Explanation: What’s happening in the Statue of Liberty nebula? Bright stars and interesting molecules are forming and being liberated. The complex nebula resides in the star forming region called RCW 57. This image showcases dense knots of dark interstellar dust, bright stars that have formed in the past few million years, fields of glowing hydrogen gas ionized by these stars, and great loops of gas expelled by dying stars. A detailed study of NGC 3576, also known as NGC 3582 and NGC 3584, uncovered at least 33 massive stars in the end stages of formation, and the clear presence of the complex carbon molecules known as polycyclic aromatic hydrocarbons (PAHs). PAHs are thought to be created in the cooling gas of star forming regions, and their development in the Sun’s formation nebula five billion years ago may have been an important step in the development of life on Earth. The featured imagewas taken at the Cerro Tololo Inter-American Observatory in Chile.

Discover the cosmos! Each day a different image or photograph of our fascinating universe is featured, along with a brief explanation written by a professional astronomer.

 

James Turrell’s Sky Spaces

Installation artist James Turrell, at Roden Crater in northern Arizona in 2001.  Credit Florian Holzherr

I am always on the lookout for something or someone new and interdisciplinary to bring to the STEAM Hub. James Turrell,  an installation artist and son of an aeronautical engineer and Peace Corps doctor, seems to have that beautiful mix of aesthetic creativity partnered with science that is so interesting to me.   It came as no surprise that his undergraduate studies focused on psychology and mathematics; only later, in graduate school, did he pursue art, receiving an MFA from the Claremont Graduate School in Claremont, California.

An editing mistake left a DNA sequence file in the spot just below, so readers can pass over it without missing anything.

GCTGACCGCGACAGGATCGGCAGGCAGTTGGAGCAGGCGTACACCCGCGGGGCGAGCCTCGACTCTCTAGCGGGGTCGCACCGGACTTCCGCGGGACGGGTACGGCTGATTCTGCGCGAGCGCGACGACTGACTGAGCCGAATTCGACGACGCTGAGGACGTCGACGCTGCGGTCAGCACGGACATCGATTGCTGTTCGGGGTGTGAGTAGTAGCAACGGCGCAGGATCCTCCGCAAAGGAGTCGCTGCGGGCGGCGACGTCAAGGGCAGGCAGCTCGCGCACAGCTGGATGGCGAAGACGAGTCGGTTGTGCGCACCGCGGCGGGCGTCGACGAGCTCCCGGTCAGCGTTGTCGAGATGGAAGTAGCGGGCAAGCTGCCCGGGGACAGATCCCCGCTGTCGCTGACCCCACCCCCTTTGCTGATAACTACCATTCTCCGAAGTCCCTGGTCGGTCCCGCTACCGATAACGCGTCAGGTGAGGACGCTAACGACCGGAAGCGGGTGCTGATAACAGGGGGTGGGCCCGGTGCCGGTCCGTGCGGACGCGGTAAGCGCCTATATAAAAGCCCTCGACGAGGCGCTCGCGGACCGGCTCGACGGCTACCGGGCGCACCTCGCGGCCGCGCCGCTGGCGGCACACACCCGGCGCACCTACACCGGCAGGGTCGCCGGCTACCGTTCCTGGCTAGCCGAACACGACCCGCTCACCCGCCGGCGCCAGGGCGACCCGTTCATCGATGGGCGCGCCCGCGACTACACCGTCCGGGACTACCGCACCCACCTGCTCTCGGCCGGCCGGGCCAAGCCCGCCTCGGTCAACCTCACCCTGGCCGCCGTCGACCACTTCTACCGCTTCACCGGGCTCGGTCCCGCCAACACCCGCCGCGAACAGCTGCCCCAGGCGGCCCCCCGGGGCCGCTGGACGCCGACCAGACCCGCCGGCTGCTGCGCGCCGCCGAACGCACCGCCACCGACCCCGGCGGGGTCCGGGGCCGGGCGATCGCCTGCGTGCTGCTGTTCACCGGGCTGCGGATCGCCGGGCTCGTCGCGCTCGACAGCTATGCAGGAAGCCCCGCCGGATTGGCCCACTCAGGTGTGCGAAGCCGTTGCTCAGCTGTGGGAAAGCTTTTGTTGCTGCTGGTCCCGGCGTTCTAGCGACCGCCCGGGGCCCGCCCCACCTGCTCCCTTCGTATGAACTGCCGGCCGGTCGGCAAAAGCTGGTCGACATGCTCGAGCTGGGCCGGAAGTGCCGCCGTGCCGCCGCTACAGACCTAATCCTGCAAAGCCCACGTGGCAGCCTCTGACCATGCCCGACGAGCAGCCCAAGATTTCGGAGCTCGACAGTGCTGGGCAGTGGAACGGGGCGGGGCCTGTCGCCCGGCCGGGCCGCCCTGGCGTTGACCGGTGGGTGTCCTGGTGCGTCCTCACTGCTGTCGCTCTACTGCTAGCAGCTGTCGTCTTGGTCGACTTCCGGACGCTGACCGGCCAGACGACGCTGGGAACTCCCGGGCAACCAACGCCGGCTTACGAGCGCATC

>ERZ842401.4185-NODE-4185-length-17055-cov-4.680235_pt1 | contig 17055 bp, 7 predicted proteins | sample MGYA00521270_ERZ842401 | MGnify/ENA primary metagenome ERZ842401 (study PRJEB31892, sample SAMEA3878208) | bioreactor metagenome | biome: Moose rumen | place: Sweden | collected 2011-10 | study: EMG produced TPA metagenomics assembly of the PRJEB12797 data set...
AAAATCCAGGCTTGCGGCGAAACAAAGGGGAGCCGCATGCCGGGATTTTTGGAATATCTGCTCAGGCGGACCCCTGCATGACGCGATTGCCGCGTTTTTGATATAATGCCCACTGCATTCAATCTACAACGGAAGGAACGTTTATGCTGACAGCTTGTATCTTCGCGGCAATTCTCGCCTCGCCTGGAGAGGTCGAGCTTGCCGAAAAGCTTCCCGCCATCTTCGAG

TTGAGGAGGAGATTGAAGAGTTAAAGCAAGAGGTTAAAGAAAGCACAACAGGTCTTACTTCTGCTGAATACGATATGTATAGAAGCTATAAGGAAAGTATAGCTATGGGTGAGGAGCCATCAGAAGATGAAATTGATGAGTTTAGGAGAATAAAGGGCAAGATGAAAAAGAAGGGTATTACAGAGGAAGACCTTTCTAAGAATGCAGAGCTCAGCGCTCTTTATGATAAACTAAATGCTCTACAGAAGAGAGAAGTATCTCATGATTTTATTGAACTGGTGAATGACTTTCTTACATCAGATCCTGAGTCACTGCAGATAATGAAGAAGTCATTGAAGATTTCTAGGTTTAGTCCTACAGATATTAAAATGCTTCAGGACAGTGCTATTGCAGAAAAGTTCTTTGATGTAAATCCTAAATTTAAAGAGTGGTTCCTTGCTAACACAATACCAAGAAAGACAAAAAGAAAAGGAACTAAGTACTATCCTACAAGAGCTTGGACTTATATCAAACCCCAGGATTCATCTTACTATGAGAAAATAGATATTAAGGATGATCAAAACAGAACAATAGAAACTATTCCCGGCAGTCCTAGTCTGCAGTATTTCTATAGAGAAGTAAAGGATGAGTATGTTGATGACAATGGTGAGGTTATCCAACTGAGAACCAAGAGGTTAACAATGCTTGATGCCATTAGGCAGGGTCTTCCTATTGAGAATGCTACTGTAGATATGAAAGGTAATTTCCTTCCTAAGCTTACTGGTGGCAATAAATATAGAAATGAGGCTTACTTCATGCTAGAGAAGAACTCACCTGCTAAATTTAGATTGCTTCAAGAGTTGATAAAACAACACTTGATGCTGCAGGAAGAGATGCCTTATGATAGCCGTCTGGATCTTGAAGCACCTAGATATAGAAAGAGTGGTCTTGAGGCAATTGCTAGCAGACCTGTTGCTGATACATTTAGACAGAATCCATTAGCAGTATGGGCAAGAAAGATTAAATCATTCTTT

Here are a few of his Arizona projects to wet your whistle.  When it cools off just a little, I think a James Turrell art road trip is in order.

Roden Crater
The natural cinder cone crater is now home to a land art project and naked eye observatory thirty plus years in the making that will blow your mind.

Air Apparent
A Sky Space Art Installation by James Turrell and Will Bruder at the ASU Tempe campus.

Knight Rise
Another Turrell public sky space located at Scottsdale Museum of Contemporary Art.

 

 

 

 

At the Tonys, Moments to Remember

Photo, from left: Renée Elise Goldsberry, Leslie Odom Jr., Cynthia Erivo and Daveed Diggs.CreditSara Krulwich/The New York Times 

In a Tony Awards night shadowed by the tragedy in Orlando, Fla., prizewinners and other performers worked hard to strike a balance between joy and reflection. Here are some moments to remember:

The Hardest-Working Man in Showbiz

Soon after delivering a tremulous speech addressed to the TV audience (“Hate will never win”), the Tonys host, James Corden, dove into a breathless mash-up of 20 Broadway hits, concluding with some elegant hoofing to “We’re in the Money” from “42nd Street.”